Prospective validation of a randomised trial of unicompartmental and total knee replacement: real-world evidence from the OHDSI network


These research results are from a retrospective, real-world observational study to evaluate the risk of post-operative complications, opioid use, and revision with unicompartmental versus total knee replacement. The results have been reported in advance of results from an ongoing clinical trial comparing the same procedures for the risk of the same outcomes. This web-based application provides an interactive platform to explore all analysis results generated as part of this study, as a supplement to the manuscript that has been submitted to the Lancet on DATE

Below is the abstract of the manuscript that summarizes the findings:

Backgroud: In this network cohort study we aimed to predict the results of an ongoing surgical randomised controlled trial of unicompartmental and total knee replacement, the Total or Partial Knee Arthroplasty Trial (TOPKAT).

Methods: Five US and UK healthcare databases part of the Observational Health Data Sciences and Informatics (OHDSI) network were analysed. As with the target trial, post-operative complications (venous thromboembolism, infection, readmission, and mortality) were considered over 60 days following surgery and implant survival (revision procedures) over five years following surgery. Clinical effectiveness was assessed using opioid use, as a proxy measure for persistent pain, from 91 to 365 days after surgery. Propensity score matched Cox proportional hazards models were fitted for each outcome. Hazard Ratios (HRs) were calibrated using negative and positive control outcomes to minimise residual confounding.

Findings: In total, 32,376 and 250,295 individuals who received unicompartmental and total knee replacement respectively were matched based on propensity scores and included in the analysis. Unicompartmental knee replacement was consistently associated with a reduced risk of venous thromboembolism (calibrated HRs: 0.47 (0.31 - 0.73) to 0.76 (0.60 to 0.99)) and opioid use (calibrated HRs: 0.72 (0.63 to 0.84) to 0.86 (0.77 to 0.96)), but an increased risk of revision (calibrated HRs: 1.48 (1.25 to 1.83) to 1.76 (1.42 to 2.32)). Unicompartmental knee replacement was also associated with either a protective or no effect on risk of infection and readmission, and there was little evidence of a difference in risk of mortality in the one database for which calibrated HRs could be estimated.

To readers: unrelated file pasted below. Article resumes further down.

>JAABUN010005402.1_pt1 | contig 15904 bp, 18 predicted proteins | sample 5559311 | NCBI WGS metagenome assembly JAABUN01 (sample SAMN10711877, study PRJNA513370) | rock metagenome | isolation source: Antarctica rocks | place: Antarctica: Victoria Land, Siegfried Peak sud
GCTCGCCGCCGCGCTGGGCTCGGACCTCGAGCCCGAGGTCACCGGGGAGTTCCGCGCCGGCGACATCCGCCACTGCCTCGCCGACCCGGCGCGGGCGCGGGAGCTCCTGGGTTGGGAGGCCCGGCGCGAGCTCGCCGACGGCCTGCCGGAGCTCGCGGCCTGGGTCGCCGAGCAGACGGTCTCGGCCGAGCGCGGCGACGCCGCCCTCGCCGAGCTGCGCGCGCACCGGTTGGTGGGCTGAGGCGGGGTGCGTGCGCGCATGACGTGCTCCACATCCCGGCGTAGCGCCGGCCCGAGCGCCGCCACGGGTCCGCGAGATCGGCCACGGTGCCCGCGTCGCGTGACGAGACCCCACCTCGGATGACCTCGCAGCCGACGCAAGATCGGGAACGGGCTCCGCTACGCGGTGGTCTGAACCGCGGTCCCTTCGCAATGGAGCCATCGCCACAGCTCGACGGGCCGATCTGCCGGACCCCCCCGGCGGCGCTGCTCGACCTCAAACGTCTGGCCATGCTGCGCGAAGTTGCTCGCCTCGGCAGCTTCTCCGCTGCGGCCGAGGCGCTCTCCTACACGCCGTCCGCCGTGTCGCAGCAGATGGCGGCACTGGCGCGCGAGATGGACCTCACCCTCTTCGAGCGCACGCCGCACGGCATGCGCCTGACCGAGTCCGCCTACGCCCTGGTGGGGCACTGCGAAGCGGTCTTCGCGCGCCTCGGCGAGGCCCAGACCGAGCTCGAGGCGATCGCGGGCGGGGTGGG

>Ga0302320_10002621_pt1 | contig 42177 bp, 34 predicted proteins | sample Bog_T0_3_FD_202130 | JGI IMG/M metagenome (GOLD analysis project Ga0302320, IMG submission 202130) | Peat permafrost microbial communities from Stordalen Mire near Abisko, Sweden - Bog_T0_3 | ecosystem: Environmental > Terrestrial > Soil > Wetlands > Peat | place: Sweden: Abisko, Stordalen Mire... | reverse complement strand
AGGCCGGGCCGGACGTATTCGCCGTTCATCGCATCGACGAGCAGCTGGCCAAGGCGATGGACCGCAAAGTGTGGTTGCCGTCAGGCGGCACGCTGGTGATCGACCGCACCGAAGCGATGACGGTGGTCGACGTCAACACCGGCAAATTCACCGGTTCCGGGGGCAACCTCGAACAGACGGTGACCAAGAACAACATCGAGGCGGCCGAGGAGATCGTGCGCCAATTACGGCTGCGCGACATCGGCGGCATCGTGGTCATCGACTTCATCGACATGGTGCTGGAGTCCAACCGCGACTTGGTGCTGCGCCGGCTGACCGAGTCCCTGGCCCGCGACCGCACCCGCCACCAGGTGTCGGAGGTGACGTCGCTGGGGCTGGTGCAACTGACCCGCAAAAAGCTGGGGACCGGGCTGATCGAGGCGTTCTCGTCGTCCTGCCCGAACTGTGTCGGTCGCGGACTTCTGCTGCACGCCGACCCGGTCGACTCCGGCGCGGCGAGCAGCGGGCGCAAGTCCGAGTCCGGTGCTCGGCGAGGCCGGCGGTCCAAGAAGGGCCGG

Interpretation: Based on our results, we predict TOPKAT will find a significantly increased risk of revision but improved patient reported outcomes for unicompartmental knee replacement. While the trial is not powered to assess complications, we find unicompartmental knee replacement to be a safer procedure with, in particular, a reduced risk of venous thromboembolism. These findings, along with those from the trial when they emerge, will improve the understanding of the relative merits of unicompartmental and total knee replacement.

Below are links for study-related artifacts that have been made available as part of this study:

Figure 2. Preference score distribution. The preference score is a transformation of the propensity score that adjusts for differences in the sizes of the two treatment groups. A higher overlap indicates subjects in the two groups were more similar in terms of their predicted probability of receiving one treatment over the other.
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Figure 4. Systematic error. Effect size estimates for the negative controls (true hazard ratio = 1) and positive controls (true hazard ratio > 1), before and after calibration. Estimates below the diagonal dashed lines are statistically significant (alpha = 0.05) different from the true effect size. A well-calibrated estimator should have the true effect size within the 95 percent confidence interval 95 percent of times.
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